• Harlem Duet takes inspiration from Shakespeare's Othello. The play is set on the corner of Martin Luther King Jr. and Malcolm X Boulevards. Sears choose this location because she wanted the audience to grasp the concept of race in Canada, and these streets were more familiar to the play's North American Audience. The story follows Othello and Billie and their withering marriage as Othello begins to lean towards a white identity, mostly because of his affair with a character named Mona, who is a white woman. The story paints a picture of North America dominated by whiteness.[3]
  • The Adventures of a Black Girl in Search of God follows character Rainey, who is an African-Canadian Doctor and her hardships while experienced in Western Ontario. Rainey deals with losing a close family member, a failing marriage and tension between her and her father, who even with poor health and old age is on a mission to maintain his ethic pride in his community.[3]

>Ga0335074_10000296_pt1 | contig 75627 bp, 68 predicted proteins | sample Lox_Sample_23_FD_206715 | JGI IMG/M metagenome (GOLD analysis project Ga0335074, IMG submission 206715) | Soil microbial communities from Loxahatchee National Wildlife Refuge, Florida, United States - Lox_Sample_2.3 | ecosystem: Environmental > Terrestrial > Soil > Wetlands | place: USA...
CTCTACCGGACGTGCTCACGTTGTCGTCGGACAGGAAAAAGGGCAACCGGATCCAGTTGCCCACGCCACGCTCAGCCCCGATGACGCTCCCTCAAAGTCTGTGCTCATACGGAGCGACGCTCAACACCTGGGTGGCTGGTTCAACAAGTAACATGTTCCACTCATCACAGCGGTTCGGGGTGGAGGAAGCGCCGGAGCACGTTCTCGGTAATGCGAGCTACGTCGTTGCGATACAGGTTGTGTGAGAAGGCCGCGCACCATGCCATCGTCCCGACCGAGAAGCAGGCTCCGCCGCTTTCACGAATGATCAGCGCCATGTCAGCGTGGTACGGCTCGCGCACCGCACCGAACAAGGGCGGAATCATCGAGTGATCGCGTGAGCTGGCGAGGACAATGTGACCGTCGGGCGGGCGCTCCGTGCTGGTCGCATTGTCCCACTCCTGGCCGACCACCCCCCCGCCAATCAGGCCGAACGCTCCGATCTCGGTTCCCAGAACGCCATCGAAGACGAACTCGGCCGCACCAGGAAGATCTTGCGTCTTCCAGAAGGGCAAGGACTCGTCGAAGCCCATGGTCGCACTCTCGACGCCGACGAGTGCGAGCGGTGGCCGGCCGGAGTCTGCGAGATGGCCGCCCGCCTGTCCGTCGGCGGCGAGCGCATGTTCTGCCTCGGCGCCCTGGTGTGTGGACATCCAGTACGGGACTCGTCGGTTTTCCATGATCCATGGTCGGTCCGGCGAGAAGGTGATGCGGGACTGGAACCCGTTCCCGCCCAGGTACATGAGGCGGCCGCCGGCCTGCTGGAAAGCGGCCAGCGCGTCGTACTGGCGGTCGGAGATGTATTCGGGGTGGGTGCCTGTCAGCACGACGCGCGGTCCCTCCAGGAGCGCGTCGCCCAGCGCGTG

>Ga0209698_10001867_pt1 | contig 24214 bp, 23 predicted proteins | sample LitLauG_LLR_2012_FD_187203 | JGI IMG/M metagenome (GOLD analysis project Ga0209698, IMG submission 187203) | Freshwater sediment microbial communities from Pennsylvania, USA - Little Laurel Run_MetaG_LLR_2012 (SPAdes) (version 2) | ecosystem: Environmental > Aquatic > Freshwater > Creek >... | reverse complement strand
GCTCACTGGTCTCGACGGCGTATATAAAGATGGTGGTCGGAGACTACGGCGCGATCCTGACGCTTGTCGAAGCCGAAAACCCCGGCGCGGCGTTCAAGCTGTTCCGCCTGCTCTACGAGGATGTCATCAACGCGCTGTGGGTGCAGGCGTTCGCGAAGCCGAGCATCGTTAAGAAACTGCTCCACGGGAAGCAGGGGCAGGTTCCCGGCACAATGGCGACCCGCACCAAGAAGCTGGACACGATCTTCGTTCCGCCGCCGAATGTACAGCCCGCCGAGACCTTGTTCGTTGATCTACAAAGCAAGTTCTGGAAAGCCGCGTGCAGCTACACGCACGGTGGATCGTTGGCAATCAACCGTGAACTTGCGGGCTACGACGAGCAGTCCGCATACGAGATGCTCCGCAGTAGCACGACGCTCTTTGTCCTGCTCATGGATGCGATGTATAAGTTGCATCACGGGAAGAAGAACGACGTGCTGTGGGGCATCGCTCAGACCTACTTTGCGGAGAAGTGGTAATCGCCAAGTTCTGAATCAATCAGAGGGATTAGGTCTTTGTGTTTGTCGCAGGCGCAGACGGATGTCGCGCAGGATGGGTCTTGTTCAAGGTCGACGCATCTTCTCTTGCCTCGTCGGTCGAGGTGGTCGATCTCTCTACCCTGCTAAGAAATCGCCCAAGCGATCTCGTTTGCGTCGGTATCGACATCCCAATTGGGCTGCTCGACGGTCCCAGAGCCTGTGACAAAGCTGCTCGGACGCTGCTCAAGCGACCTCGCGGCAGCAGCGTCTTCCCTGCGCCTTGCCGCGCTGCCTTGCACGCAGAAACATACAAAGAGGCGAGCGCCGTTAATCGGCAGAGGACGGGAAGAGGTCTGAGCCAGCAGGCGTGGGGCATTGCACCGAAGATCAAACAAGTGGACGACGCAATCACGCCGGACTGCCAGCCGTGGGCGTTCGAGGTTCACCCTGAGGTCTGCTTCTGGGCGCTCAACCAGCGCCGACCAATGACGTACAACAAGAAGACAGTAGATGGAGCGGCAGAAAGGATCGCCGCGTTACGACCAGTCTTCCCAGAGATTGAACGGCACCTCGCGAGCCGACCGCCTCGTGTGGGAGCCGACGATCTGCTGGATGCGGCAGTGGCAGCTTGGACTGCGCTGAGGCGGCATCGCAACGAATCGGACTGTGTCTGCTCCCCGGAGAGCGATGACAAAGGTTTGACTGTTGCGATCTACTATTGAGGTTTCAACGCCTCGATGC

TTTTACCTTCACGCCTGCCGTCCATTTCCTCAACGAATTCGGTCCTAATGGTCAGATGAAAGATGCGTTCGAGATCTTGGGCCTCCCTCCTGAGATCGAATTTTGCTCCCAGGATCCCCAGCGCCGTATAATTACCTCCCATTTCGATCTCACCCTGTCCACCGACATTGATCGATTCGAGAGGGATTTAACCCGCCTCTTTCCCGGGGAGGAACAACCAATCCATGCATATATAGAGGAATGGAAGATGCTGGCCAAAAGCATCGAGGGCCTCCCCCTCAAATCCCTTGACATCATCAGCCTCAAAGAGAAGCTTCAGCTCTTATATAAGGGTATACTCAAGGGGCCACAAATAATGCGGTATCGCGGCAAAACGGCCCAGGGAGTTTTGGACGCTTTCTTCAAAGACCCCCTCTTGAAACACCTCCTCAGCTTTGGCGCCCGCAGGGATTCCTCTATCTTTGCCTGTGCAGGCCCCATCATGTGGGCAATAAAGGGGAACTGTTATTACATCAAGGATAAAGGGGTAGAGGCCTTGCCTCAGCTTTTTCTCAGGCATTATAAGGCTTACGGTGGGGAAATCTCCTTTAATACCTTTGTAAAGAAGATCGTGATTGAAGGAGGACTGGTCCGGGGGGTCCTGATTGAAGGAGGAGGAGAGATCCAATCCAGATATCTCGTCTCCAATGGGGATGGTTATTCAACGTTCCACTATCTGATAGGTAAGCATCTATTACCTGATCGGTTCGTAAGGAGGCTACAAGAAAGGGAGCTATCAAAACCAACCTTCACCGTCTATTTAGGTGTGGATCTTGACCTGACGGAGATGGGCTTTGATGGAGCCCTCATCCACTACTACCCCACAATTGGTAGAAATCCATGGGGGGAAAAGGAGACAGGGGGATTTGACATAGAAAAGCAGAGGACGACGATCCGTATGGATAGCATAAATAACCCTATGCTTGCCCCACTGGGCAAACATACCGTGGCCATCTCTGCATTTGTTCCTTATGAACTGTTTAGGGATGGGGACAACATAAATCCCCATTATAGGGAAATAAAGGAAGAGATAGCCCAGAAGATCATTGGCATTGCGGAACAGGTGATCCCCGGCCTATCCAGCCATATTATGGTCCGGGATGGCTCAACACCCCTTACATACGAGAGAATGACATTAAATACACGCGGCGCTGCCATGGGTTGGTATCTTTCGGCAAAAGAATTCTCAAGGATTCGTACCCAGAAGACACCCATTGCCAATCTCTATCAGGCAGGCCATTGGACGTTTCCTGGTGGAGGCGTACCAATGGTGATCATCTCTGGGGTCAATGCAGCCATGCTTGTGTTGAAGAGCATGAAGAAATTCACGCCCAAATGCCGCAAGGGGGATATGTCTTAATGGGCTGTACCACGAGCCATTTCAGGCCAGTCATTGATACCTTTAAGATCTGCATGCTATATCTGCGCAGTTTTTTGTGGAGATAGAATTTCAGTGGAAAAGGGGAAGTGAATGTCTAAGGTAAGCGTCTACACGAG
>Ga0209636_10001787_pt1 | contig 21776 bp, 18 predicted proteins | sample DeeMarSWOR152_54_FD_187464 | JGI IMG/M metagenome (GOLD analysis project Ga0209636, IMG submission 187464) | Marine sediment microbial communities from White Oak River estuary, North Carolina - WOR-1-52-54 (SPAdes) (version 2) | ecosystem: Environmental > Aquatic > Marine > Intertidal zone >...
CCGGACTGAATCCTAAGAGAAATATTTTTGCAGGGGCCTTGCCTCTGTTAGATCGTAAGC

• Who Killed Katie Ross
  • Double Trouble
  • The Mother Project

Awards and honours[edit]

Sears full-length play Afrika Solo won the International Armstrong Award for Outstanding Radio Play (1991), and the Silver Prize at the International Radio Festival of New York (1991); its sequel Harlem Duet has acquired multiple Dora Mavor Moore Awards, and The Adventures of a Black Girl in Search of God was shortlisted for the Trillium Book Award (2004).[6] Sears's other distinctions include an even more extensive list including Canada's highest literary award.[4]

Directing credits[edit]

  • The Adventures of a Black Girl in Search of God', Mirvish Productions, Toronto, Ontario, Canada. (2003/2004)